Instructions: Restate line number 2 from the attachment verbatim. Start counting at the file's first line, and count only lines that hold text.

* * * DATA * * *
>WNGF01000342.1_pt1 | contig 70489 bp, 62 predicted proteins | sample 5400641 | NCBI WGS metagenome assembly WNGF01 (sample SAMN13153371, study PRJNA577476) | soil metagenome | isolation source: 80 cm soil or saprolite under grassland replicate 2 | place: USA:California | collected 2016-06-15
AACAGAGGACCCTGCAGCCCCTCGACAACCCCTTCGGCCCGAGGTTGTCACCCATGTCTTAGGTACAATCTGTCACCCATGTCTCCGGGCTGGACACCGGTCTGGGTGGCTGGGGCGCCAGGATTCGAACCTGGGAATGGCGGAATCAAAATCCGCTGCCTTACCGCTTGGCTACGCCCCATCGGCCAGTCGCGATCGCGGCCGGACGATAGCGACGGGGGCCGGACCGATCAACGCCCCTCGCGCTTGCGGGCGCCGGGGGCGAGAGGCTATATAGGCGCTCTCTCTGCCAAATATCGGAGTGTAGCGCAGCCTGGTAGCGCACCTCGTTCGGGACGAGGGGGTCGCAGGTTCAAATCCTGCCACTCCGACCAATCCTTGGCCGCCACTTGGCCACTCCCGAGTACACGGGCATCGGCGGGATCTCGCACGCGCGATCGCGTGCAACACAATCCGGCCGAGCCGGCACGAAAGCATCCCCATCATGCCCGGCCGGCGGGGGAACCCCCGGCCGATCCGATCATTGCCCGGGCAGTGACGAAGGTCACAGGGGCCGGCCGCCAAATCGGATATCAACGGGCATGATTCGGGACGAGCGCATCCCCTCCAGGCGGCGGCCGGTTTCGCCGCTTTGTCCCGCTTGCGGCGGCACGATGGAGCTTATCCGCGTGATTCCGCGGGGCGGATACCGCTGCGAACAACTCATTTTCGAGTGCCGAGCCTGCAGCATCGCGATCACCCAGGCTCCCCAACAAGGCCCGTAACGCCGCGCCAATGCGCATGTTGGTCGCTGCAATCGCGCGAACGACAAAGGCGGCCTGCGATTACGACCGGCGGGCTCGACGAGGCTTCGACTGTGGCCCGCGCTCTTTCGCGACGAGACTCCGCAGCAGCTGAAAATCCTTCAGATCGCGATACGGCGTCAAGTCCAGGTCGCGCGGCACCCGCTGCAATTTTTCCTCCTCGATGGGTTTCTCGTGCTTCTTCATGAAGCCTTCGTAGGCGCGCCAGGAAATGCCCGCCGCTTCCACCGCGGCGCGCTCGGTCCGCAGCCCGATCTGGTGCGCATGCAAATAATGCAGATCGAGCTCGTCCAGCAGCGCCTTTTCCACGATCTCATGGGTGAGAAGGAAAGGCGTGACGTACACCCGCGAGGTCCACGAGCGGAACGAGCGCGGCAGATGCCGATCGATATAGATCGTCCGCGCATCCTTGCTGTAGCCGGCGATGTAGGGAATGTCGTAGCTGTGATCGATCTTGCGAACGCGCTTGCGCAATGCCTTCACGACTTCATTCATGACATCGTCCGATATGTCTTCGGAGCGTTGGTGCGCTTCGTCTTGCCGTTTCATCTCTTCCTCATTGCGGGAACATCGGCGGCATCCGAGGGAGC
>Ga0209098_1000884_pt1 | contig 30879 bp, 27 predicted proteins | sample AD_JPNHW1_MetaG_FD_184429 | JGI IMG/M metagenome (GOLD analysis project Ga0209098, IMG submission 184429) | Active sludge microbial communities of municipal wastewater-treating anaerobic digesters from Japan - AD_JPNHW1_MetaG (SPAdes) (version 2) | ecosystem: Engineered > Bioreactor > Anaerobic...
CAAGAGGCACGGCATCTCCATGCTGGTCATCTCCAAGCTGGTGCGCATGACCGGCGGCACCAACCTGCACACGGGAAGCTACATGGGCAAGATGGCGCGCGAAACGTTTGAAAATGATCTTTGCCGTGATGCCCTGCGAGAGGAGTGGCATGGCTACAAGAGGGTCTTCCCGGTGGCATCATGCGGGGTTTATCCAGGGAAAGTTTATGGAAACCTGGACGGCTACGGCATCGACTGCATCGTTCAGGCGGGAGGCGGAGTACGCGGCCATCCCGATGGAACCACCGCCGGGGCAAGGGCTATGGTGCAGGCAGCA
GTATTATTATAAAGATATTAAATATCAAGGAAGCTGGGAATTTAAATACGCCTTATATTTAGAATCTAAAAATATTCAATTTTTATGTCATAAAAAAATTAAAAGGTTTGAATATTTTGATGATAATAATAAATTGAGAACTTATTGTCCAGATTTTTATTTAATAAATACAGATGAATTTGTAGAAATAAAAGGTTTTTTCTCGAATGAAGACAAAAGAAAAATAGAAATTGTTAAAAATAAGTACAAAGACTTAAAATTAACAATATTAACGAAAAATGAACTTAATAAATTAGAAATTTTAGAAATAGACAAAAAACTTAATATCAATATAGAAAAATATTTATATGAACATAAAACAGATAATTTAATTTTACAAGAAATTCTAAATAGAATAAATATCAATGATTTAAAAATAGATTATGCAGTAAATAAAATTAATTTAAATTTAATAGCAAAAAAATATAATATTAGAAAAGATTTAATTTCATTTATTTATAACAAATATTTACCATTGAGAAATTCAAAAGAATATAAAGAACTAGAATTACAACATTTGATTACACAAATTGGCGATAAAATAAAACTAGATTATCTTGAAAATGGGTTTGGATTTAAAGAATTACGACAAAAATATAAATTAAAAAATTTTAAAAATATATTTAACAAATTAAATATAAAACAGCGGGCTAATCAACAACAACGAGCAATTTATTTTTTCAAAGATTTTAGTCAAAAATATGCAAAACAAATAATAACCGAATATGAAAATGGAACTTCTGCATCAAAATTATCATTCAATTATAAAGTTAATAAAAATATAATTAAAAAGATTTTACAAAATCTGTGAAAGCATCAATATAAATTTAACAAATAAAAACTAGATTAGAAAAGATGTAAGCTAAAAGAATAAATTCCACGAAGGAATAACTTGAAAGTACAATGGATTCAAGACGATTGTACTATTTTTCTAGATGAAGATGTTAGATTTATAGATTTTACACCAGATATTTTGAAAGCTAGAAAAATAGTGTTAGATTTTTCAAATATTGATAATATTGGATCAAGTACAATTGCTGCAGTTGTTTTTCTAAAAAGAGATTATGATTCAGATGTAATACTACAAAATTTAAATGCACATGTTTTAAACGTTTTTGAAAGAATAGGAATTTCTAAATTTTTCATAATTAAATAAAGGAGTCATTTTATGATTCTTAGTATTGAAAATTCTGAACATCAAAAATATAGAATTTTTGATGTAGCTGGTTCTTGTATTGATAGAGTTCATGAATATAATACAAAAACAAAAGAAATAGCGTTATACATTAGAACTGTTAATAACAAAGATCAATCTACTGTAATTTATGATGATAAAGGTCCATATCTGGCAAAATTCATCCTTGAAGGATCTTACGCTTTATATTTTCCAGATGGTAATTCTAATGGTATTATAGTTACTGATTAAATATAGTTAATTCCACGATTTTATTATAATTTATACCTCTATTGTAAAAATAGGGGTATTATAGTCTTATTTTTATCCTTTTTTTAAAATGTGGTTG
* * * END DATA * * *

AACAGAGGACCCTGCAGCCCCTCGACAACCCCTTCGGCCCGAGGTTGTCACCCATGTCTTAGGTACAATCTGTCACCCATGTCTCCGGGCTGGACACCGGTCTGGGTGGCTGGGGCGCCAGGATTCGAACCTGGGAATGGCGGAATCAAAATCCGCTGCCTTACCGCTTGGCTACGCCCCATCGGCCAGTCGCGATCGCGGCCGGACGATAGCGACGGGGGCCGGACCGATCAACGCCCCTCGCGCTTGCGGGCGCCGGGGGCGAGAGGCTATATAGGCGCTCTCTCTGCCAAATATCGGAGTGTAGCGCAGCCTGGTAGCGCACCTCGTTCGGGACGAGGGGGTCGCAGGTTCAAATCCTGCCACTCCGACCAATCCTTGGCCGCCACTTGGCCACTCCCGAGTACACGGGCATCGGCGGGATCTCGCACGCGCGATCGCGTGCAACACAATCCGGCCGAGCCGGCACGAAAGCATCCCCATCATGCCCGGCCGGCGGGGGAACCCCCGGCCGATCCGATCATTGCCCGGGCAGTGACGAAGGTCACAGGGGCCGGCCGCCAAATCGGATATCAACGGGCATGATTCGGGACGAGCGCATCCCCTCCAGGCGGCGGCCGGTTTCGCCGCTTTGTCCCGCTTGCGGCGGCACGATGGAGCTTATCCGCGTGATTCCGCGGGGCGGATACCGCTGCGAACAACTCATTTTCGAGTGCCGAGCCTGCAGCATCGCGATCACCCAGGCTCCCCAACAAGGCCCGTAACGCCGCGCCAATGCGCATGTTGGTCGCTGCAATCGCGCGAACGACAAAGGCGGCCTGCGATTACGACCGGCGGGCTCGACGAGGCTTCGACTGTGGCCCGCGCTCTTTCGCGACGAGACTCCGCAGCAGCTGAAAATCCTTCAGATCGCGATACGGCGTCAAGTCCAGGTCGCGCGGCACCCGCTGCAATTTTTCCTCCTCGATGGGTTTCTCGTGCTTCTTCATGAAGCCTTCGTAGGCGCGCCAGGAAATGCCCGCCGCTTCCACCGCGGCGCGCTCGGTCCGCAGCCCGATCTGGTGCGCATGCAAATAATGCAGATCGAGCTCGTCCAGCAGCGCCTTTTCCACGATCTCATGGGTGAGAAGGAAAGGCGTGACGTACACCCGCGAGGTCCACGAGCGGAACGAGCGCGGCAGATGCCGATCGATATAGATCGTCCGCGCATCCTTGCTGTAGCCGGCGATGTAGGGAATGTCGTAGCTGTGATCGATCTTGCGAACGCGCTTGCGCAATGCCTTCACGACTTCATTCATGACATCGTCCGATATGTCTTCGGAGCGTTGGTGCGCTTCGTCTTGCCGTTTCATCTCTTCCTCATTGCGGGAACATCGGCGGCATCCGAGGGAGC